To solve this problem, Doxa and Rolex co-created the Helium Escape Valve (HEV to fit into the watches they were supplying to the commercial dive company, Compagnie Maritime d'Expertises (COMEX). In 1967, Rolex introduced the Sea-Dweller, which was water-resistant to a depth of 610 meters and equipped with an HEV to release any helium buildup inside the watch.

On the other side of the world, Seiko released a new high-beat Diver 300M in 1968. However, Seiko soon received a letter from a saturation diver complaining that the crystals would burst off the watches during decompression or would get damaged during use from knocks and impacts. Consequently, Seiko established a new R&D department focused on the development of professional dive watches. Finally, in 1975, the Seiko Professional Diver's 600M was released with a titanium case shrouded with ceramic for greater impact resistance, and re-designed gaskets which resulted in an impenetrable seal that helium could not breach.

Likewise, Omega also began building professional dive watches, introducing the Seamaster 600M "Ploprof" (Plongeur Professionnel, or "professional diver" in French) to the market in 1971 and Seamaster 1000M "Proprof" in 1972. The watch featured a distinctive case silhouette machined from a single block of steel, which successfully sealed off helium from creeping in.

As the decades went on, top-tier watch brands battled to make better luxury dive watches, with increased depth ratings, better lume, and more appealing overall designs. Although highly capable dive computers have taken over from dive watches as the must-have underwater equipment, luxury dive watches remain as some of the most coveted sports watches for sale today.


What are the necessary characteristics of a dive watch?

To be considered a true dive watch, they have to adhere to the International Organization for Standardization 6425, which includes the following stipulations:

  • Minimum Water Resistance Rating of 100 meters
  • Unidirectional bezel with at least at every 5 minutes elapsed minute markings and a pre-selected marker to mark a specific minute marking. The bezel only turns one way to prevent underestimating immersion times.
  • Clearly distinguishable minute markings on the face
  • Adequate readability/visibility at 25cm in total darkness
  • Indications that the watch is running in total darkness (such as a running seconds hand)
  • Resistant to magnetic fields, shocks, and chemicals
  • Durable strap/band/bracelet tested by applying a force of 200 N (45 lbf) to each spring bar in opposite directions with no damage to the watch or attachment point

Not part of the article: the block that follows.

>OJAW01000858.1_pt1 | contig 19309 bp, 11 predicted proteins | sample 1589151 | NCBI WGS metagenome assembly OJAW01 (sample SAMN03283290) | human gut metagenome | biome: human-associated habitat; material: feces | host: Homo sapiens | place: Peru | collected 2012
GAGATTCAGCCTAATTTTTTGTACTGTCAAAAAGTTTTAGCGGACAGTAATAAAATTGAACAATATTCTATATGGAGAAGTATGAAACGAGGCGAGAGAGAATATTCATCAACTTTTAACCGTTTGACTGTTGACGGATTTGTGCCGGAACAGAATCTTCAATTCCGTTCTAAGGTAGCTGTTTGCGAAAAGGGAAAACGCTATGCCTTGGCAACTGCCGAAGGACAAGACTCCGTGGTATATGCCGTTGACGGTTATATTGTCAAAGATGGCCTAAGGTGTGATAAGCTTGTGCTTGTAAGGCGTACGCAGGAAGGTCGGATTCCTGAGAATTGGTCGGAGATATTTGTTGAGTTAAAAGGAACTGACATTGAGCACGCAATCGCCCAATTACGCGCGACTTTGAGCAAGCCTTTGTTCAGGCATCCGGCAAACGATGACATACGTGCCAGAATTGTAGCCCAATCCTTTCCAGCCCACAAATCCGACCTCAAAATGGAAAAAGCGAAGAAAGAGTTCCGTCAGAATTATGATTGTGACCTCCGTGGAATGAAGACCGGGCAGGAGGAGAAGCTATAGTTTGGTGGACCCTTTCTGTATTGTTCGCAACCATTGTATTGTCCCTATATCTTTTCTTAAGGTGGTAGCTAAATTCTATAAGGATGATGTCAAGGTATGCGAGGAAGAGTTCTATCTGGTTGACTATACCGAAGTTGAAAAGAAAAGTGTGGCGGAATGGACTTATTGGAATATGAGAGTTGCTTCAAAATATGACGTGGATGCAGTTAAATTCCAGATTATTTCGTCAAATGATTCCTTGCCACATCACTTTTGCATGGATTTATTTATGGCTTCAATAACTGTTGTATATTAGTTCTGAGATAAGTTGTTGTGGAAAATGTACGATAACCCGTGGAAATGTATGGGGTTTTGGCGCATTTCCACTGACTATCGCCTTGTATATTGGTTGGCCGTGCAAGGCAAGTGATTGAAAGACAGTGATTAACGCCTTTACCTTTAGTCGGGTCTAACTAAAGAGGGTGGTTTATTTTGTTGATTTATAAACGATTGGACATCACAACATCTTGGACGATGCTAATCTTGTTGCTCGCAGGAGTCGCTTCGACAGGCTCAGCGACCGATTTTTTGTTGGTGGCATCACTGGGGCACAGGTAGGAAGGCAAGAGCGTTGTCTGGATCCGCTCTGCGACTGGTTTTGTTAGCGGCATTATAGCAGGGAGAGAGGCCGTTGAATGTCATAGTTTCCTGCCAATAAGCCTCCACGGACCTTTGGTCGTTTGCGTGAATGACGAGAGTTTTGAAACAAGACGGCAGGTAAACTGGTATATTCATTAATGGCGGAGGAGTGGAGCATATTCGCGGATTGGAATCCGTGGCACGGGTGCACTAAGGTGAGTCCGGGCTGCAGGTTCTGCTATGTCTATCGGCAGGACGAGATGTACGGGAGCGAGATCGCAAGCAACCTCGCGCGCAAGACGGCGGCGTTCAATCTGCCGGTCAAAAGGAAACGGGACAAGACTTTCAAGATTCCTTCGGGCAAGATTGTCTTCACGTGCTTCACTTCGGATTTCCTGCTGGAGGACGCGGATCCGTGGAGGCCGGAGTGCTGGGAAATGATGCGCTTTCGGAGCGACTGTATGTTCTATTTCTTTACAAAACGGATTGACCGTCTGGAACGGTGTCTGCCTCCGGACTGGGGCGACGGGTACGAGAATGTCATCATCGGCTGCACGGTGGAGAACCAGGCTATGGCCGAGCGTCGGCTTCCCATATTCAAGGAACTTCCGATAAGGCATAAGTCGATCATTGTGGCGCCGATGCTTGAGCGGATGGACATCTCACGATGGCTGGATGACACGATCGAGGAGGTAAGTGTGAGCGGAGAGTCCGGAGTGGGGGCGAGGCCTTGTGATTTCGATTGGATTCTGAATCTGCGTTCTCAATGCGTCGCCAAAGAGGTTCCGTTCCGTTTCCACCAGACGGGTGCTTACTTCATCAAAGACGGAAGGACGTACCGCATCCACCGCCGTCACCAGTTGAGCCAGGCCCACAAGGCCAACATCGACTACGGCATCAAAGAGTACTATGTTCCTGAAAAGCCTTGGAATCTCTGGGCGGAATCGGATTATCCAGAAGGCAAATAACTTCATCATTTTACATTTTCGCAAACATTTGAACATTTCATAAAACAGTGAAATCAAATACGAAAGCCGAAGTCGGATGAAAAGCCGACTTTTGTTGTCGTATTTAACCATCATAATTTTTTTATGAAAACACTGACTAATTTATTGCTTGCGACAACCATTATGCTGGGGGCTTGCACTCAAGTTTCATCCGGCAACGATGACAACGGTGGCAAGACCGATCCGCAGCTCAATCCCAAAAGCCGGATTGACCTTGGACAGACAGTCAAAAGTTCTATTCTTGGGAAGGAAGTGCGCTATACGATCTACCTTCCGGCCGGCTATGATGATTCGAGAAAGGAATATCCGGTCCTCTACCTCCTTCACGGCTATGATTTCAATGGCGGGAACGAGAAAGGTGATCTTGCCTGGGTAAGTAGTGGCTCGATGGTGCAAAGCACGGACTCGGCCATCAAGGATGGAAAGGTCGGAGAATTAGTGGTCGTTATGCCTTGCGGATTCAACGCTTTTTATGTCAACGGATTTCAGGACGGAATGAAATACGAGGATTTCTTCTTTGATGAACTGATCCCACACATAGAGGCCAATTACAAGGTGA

It should be mentioned that many of the luxury dive watches for sale today may not be ISO-certified, yet they are still highly capable diving watches.


rolex submariner dive watch

Without a doubt, the most popular dive watch model today is the Rolex Submariner. While the Sub began its life as a time-only stainless steel watch, Rolex has since rounded out the collection with plenty of different versions. Rolex introduced the first Submariner Date in the late 1960s, and today the brand focuses on this model over the time-only Submariner (which has only ever been available in stainless steel and with a black dial and bezel). On the other hand, Rolex has offered the Submariner Date in steel, yellow gold, white gold, and two-tone steel and yellow gold. What's more, along with the standard black dial and bezel combo, there are also green and blue versions of the Submariner Date.

Beyond their iconic Submariner collection of dive watches, Rolex also makes the Sea-Dweller professional dive watch (water- resistant to 1,200 meters) and the mega Deepsea dive watch, which is water-resistant to an incredible 3,900 meters. Omega also boasts its own collection of popular dive watch models, all housed inside the Seamaster collection. There's the Seamaster 300M, the Seamaster Planet Ocean 600M (which debuted in 2005), and the modern versions of the Seamaster PloProf 1200M. As expected, these Omega dive watches come in a wide array of sizes, styles, and materials, including steel, gold, ceramic, and a mix of all of the above. In 2019, Omega announced the Seamaster Planet Ocean Ultra Deep Professional as the deepest diving watch of all time (certified to 15,000 meters). The watche was strapped to the outside of the Limiting Factor submersible, which broke the record for the deepest dive ever reaching 10,928 meters to the bottom of the Mariana Trench.

Although the original Panerai military dive watches such as the Radiomir and Luminor would not be considered diving watches today given their lack of rotating bezels and other necessary characteristics, Panerai does make the Submersible collection of dive watches. These are built to perform as contemporary dive watches with depth ratings ranging from 100 meters to 300 meters, unidirectional dive bezels, and dials designed to be highly legible underwater.

Other popular top dive watches include the Breitling Superocean models, the Tudor Black Bay divers, and the vintage-inspired Oris Divers Sixty-Five collection. Lastly Seiko is still recognized as making some of the best affordable dive watches for sale today with many options available at remarkably accessible price points.

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Bob's Watches is an independent watch dealer and is not sponsored by, associated with and/or affiliated with Rolex, or any other brand listed. Bob's Watches only sells pre-owned watches and provides its own warranties on the watches it sells. Rolex Datejust, Rolex Day Date President, Submariner, Presidential, Explorer, Sea Dweller, Super President, GMT Master, GMT, YachtMaster, Prince, Milgauss, MasterPiece, Air King, Cosmograph Daytona, and PearlMaster, etc are all registered trademarks of the Rolex Corporation. All brands including Brequet, Cartier, Audemars Piguet, Patek Philippe, Ulysse Nardin, Breitling and Omega, etc are trademarks of their respective owners.